Finding Courage in Challenging Times
Acknowledging fear, and guidance for transforming it.
Posted Jan 08, 2020
Have you ever felt as though too many challenges were coming at you at once? Here’s what happened for me: First, I attended an invitational conference on the climate crisis and saw for the first time, in one place, all the realities of what’s happening to our beloved planet.
It was utterly overwhelming and yet strangely a relief to see the truth of the situation laid out so clearly. No more second-guessing, no more avoidance, no more calling it a hoax. Just the harsh, scientific truth, followed by sharing how to live in these troubled times.
Then a few weeks later, the immanence of war between Iran and the U.S.—the assassination of Iran’s second-most-powerful leader followed inevitably by Iran’s bombing of U.S. bases. Whatever unfolds from here, the U.S. and the Middle East are in the most perilous situation in many decades.
The question is: How do we deal with our fears for the world, for ourselves? An essential first step is to cultivate an inner core of resilience and courage consciously. We need to stop in the midst of our busy lives and find refuge in the most basic, time-honored way of interrupting the mind’s wild antics: Bring awareness into the body and let the breath be your anchor in the present moment.
Furthermore, we need to set aside some time each day—15 or 20 minutes, at least—when we sit with ourselves in silence, in meditation, prayer, or some form of spiritual practice. This is the surest way to cultivate steadiness and inner resilience. It also helps to have an affirmation or a mantra that turns the mind in a positive direction: “May I be calm and have ease of heart.” Or “breathe in courage, breathe out fear.” Or recite a short prayer or mantra that helps to keep your mind steady and focused.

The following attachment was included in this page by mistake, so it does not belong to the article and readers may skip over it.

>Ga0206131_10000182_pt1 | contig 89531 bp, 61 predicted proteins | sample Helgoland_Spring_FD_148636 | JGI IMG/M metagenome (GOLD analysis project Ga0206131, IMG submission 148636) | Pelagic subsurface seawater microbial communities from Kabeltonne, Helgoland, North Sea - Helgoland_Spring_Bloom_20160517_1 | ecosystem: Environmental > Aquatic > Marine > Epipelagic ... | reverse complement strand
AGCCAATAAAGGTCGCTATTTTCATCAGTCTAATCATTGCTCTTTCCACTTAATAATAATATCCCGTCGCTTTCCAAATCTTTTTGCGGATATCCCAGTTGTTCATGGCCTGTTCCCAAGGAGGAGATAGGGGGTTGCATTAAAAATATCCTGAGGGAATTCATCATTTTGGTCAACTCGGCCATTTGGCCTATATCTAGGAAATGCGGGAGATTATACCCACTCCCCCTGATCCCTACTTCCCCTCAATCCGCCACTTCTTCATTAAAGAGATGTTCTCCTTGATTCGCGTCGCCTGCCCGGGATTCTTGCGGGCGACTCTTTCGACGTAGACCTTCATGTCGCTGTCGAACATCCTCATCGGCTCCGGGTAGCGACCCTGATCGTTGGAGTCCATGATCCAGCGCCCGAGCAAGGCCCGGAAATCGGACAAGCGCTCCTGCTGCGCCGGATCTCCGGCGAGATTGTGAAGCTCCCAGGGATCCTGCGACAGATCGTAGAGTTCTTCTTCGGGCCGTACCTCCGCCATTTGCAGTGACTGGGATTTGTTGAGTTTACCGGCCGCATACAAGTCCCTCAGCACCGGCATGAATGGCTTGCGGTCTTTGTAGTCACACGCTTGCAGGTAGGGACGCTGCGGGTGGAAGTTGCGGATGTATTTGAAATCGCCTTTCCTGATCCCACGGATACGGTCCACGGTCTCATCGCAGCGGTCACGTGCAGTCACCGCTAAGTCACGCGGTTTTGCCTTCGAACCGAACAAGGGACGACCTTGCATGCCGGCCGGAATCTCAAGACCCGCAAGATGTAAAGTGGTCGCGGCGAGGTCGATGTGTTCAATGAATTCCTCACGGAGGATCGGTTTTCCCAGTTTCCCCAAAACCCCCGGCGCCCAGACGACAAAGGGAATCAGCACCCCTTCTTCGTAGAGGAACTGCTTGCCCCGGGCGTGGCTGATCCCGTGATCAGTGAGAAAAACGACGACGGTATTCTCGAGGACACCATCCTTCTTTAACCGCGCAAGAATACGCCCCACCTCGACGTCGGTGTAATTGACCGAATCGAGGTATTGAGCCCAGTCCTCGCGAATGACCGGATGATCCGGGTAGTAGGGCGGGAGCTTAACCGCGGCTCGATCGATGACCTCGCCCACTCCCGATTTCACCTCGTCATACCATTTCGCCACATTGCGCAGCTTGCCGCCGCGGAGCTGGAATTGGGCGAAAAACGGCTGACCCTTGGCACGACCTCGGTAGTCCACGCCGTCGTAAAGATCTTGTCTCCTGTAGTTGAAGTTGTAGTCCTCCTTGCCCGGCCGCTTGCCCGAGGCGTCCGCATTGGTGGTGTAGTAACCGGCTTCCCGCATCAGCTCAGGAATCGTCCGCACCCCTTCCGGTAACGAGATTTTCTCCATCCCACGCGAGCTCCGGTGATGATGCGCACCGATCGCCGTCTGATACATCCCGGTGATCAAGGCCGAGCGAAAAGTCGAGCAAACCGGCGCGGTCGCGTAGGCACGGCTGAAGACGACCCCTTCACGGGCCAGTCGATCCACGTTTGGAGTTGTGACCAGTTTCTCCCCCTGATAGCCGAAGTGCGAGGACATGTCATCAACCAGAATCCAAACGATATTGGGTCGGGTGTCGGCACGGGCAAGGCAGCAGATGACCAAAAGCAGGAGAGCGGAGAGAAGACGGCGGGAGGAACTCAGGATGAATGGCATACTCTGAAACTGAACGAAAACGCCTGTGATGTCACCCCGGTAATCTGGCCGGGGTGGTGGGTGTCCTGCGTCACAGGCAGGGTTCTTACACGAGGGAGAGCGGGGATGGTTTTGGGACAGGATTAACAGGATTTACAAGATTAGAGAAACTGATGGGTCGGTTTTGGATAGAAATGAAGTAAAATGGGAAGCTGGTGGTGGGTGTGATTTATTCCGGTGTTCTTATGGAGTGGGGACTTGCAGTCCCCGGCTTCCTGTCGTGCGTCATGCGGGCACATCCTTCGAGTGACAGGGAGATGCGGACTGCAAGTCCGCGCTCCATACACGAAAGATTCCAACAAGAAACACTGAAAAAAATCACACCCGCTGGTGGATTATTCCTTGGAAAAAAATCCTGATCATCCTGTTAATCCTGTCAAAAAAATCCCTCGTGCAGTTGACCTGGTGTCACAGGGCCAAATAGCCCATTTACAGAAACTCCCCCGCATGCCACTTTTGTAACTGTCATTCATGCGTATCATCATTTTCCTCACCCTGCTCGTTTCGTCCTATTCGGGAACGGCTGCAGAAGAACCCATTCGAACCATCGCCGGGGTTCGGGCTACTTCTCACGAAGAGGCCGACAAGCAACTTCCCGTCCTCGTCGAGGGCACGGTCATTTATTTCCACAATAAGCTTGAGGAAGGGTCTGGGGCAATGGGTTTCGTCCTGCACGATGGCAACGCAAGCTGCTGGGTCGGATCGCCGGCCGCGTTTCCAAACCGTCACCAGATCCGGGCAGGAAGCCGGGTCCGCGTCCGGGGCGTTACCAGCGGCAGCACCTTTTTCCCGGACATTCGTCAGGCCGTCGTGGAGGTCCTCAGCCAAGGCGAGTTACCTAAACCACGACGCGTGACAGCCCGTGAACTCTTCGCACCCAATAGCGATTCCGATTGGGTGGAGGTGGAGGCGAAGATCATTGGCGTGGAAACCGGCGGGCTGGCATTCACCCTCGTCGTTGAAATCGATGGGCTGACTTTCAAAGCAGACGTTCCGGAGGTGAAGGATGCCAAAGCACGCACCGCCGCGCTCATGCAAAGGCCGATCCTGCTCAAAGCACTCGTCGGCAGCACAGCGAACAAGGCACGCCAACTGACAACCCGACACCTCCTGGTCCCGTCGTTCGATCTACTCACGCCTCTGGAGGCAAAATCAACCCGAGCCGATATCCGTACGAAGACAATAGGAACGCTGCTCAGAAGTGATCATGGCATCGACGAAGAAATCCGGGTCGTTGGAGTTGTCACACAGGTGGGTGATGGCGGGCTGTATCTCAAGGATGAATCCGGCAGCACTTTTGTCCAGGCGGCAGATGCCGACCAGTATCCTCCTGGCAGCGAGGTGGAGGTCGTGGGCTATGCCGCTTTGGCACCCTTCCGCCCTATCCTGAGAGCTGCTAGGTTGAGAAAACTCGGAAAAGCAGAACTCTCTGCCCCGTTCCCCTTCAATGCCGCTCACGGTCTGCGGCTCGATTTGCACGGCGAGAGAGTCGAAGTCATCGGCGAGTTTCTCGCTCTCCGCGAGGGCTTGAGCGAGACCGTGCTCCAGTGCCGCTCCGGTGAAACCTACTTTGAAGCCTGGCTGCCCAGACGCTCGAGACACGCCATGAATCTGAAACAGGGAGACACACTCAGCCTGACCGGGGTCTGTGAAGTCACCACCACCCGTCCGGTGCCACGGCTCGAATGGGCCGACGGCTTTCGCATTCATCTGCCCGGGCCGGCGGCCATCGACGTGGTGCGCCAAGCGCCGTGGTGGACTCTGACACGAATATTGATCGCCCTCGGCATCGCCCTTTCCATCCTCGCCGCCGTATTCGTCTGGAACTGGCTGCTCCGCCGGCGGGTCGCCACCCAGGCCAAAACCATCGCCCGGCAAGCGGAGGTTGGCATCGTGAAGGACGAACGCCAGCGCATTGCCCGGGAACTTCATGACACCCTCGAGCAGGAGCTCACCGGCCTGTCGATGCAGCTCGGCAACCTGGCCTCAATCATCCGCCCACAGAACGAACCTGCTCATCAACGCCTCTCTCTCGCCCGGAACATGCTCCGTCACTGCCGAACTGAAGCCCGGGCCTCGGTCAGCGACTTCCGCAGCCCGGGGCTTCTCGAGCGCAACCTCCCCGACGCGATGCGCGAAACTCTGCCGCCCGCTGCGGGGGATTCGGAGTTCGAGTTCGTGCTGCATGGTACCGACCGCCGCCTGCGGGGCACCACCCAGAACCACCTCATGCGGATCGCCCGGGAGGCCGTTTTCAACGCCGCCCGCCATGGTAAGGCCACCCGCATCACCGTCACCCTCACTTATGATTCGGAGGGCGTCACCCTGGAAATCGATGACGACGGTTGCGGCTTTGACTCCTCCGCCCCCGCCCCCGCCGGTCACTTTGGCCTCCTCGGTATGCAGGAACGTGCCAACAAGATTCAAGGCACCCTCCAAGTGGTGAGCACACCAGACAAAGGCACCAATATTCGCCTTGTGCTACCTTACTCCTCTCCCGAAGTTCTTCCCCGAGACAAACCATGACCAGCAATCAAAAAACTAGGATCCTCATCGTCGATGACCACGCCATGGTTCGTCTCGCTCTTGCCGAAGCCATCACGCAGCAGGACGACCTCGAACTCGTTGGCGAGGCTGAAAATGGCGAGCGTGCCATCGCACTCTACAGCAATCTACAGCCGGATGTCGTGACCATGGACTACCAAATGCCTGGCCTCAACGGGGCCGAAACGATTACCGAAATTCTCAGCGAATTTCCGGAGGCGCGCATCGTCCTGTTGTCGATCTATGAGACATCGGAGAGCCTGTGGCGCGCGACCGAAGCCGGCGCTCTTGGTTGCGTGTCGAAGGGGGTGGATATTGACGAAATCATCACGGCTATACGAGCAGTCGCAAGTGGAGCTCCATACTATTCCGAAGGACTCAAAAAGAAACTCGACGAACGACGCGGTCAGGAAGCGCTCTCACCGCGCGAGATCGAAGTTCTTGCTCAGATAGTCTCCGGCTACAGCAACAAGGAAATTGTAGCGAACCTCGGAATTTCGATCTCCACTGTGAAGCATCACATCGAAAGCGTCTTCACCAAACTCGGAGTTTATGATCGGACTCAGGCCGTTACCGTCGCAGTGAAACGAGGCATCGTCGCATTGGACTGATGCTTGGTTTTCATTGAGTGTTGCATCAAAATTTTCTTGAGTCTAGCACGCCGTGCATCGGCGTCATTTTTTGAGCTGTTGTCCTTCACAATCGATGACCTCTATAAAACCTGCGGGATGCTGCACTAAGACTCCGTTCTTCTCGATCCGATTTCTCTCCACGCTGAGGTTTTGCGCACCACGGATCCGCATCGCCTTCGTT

“But that’s so basic, so simple,” you might respond. The truth is, the mind spins off into endless scenarios, “what ifs,” worries, even outright fear. Obviously, the mind’s tendency is to think, but if we are not master of our minds, we find ourselves living more in the future or the past, completely disconnected from the present moment—the only place where life happens. That’s when we end up living in what the Catholic theologian Henri Nouwen called “the house of fear.”
Nelson Mandela once said, “I learned that courage was not the absence of fear, but triumph over it.” When you ponder his story—threats against his life, 27 years in prison—his statement carries the inspiration of someone who has learned how to handle his fear. Perhaps it was the strength of his inner life, his resolve, his perseverance, his faith in something beyond himself.
We, too, have these qualities. We need to claim them and to cultivate them, for they are the foundation of resilience and courage.
My deepest wish for all of us is to have the courage to live with a wounded heart, face our fears, allow our vulnerability, and keep loving everyone and everything in our imperfect world. It helps to remember that we’re all in this together and that each one of us contributes to the healing of the world by healing ourselves one small step at a time.
With blessings and love, Olivia